Has it ever been said that Altman doesn't like to take chances? I've just rewatched The Long Goodbye and Eliot Gould as Marlowe is a chance taken that pays off for me. I particularly like his under the breath mumbling, which reminds me of very early Popeye cartoons. Also, Jim Bouton appeals to my love of non-actors underplaying their way through parts (the epitome of which,to me, is James Taylor and Dennis Wilson in Two Lane Blacktop). Another early 70's Altman chance-taking favorite is Images.
I wasn't crazy about Images, but I do love The Long Goodbye.
I also tentatively somewhat like this one. There are some problems with it, not least of which is the fact that all the music that plays such a big role in it is absolutely painful to listen to, and all those interminable performance scenes become an exercise in endurance for anyone with the least musical taste. The other problem I have is the film's failure to really develop its impressive supporting cast, which is in many ways so much more interesting than the central couple's love story. Dooley's family, in particular, provide some of the film's best deadpan laughs, and I really can't help but wish that they were on-screen a lot more and given a lot more to do. The hippie clan Heflin hangs with isn't quite as interesting or unique, but some more fleshing out of them (as opposed to singing) might have done the movie well too.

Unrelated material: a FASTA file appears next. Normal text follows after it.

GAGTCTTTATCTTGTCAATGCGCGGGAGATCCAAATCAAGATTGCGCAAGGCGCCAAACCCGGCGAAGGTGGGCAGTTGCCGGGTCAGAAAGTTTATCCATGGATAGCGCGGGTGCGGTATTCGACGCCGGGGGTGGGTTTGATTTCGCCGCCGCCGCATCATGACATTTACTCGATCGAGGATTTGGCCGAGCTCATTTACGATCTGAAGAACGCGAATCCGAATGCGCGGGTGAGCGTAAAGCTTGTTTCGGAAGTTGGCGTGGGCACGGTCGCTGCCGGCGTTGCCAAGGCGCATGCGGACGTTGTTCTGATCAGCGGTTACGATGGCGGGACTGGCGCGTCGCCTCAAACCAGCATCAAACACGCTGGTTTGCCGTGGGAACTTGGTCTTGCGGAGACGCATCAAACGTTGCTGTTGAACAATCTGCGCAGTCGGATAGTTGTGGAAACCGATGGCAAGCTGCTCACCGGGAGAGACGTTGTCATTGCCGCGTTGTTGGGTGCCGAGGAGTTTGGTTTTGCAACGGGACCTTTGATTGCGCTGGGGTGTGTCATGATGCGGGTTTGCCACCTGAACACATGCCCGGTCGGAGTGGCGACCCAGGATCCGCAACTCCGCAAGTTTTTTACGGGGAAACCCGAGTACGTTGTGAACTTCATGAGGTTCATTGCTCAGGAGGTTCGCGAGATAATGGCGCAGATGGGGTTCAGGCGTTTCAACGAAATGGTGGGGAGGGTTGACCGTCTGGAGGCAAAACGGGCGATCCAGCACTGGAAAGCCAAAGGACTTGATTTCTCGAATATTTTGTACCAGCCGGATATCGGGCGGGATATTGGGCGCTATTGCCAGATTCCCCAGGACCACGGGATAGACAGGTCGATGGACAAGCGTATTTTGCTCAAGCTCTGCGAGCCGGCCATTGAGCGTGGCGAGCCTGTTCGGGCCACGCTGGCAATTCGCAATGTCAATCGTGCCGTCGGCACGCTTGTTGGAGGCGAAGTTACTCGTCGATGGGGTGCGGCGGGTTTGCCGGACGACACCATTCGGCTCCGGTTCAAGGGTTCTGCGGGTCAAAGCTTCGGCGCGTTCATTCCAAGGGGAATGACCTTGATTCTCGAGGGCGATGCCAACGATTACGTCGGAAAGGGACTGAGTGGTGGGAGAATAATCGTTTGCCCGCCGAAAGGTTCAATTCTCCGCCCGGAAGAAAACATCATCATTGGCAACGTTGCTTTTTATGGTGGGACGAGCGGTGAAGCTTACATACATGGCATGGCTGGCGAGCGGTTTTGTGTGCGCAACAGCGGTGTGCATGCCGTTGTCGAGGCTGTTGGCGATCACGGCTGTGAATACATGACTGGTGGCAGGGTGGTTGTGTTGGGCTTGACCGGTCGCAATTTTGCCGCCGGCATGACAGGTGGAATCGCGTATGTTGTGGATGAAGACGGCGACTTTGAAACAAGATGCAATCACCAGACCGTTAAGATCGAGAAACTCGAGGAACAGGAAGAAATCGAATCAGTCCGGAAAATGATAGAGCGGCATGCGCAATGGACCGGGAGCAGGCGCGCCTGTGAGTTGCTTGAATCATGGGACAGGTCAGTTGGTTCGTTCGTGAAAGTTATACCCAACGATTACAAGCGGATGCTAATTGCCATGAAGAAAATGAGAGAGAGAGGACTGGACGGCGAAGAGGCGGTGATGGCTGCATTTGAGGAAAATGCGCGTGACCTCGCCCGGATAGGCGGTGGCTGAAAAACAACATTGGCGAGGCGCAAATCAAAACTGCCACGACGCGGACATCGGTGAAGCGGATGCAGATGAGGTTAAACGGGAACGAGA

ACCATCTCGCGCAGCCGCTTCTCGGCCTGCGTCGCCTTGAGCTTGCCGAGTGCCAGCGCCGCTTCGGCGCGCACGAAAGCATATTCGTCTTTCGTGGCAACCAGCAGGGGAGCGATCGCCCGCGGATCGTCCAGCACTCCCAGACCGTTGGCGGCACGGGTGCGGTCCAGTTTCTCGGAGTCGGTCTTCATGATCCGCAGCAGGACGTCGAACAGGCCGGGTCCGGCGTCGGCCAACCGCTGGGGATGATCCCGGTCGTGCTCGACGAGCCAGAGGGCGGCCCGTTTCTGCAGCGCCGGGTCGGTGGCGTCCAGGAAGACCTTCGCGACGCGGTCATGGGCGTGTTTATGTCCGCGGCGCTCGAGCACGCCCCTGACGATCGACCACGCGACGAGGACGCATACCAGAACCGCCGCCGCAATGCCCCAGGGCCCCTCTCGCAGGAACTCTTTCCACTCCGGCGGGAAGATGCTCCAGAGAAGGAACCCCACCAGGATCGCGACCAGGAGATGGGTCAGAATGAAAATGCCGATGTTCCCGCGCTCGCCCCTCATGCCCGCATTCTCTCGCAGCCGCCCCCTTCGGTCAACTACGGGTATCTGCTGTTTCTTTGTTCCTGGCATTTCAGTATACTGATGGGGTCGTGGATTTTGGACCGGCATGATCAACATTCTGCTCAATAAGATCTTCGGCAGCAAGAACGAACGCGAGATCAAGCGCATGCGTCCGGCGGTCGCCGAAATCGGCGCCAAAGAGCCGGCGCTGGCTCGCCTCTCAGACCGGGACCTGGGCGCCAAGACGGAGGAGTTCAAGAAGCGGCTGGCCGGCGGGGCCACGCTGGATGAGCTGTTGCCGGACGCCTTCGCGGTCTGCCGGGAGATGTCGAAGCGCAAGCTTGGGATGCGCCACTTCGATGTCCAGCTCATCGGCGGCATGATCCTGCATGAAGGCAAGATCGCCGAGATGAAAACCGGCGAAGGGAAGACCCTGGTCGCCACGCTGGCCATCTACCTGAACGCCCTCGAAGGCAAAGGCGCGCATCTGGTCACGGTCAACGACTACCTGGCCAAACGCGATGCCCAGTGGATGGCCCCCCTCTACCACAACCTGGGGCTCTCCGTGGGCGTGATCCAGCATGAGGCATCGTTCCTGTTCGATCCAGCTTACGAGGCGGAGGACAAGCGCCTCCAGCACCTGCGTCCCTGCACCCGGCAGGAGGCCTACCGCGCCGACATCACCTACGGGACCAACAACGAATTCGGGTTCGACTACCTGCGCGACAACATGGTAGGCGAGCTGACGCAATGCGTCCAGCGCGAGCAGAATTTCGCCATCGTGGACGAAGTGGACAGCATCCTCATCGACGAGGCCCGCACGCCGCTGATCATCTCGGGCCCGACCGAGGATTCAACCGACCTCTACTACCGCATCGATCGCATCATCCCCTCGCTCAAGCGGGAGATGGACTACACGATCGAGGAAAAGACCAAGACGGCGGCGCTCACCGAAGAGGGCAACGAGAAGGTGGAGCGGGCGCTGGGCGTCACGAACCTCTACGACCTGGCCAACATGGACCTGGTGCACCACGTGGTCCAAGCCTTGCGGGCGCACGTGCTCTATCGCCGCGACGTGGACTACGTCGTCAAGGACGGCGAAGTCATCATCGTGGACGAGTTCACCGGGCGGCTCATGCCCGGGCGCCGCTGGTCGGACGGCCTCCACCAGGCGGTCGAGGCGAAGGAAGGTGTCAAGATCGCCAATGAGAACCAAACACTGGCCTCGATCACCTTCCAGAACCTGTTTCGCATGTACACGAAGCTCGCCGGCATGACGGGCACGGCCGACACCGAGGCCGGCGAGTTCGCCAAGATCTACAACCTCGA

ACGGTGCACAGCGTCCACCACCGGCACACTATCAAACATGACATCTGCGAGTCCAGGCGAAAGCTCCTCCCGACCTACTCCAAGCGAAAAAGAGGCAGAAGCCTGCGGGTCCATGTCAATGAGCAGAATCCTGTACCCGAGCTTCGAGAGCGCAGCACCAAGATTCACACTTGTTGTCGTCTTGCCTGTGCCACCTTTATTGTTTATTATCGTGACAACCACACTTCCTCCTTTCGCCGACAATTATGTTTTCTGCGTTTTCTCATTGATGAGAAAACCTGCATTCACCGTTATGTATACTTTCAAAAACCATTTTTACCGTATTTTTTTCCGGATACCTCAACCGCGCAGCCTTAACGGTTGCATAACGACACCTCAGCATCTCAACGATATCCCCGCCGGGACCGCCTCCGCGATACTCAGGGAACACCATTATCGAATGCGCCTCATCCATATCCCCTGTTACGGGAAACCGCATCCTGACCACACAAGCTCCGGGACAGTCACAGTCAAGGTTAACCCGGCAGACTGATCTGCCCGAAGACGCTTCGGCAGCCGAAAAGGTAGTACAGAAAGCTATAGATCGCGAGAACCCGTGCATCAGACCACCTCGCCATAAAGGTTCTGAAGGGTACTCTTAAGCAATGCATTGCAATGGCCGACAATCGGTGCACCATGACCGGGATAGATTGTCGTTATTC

That said, there's still enough good stuff here to make the film worth seeing. And hell, most Altman is at least worth seeing even if it's not entirely successful. There are some good gags too, like the recurring appearance of the more traditional suave, sexy couple who show up on the sidelines of the Dooley/Heflin story, thus reversing the usual hierarchy of Hollywood romances.

I would also put Images in the not-entirely-successful category, but it's certainly another very interesting film, and much more accomplished than A Perfect Couple. In that case, the concept is perfectly executed, and the technical aspects of the woman's hallucinations is beautifully done, it's just that there's a subtle something missing from the film; maybe just that it's a bit colder, more distant from its characters than most Altman films.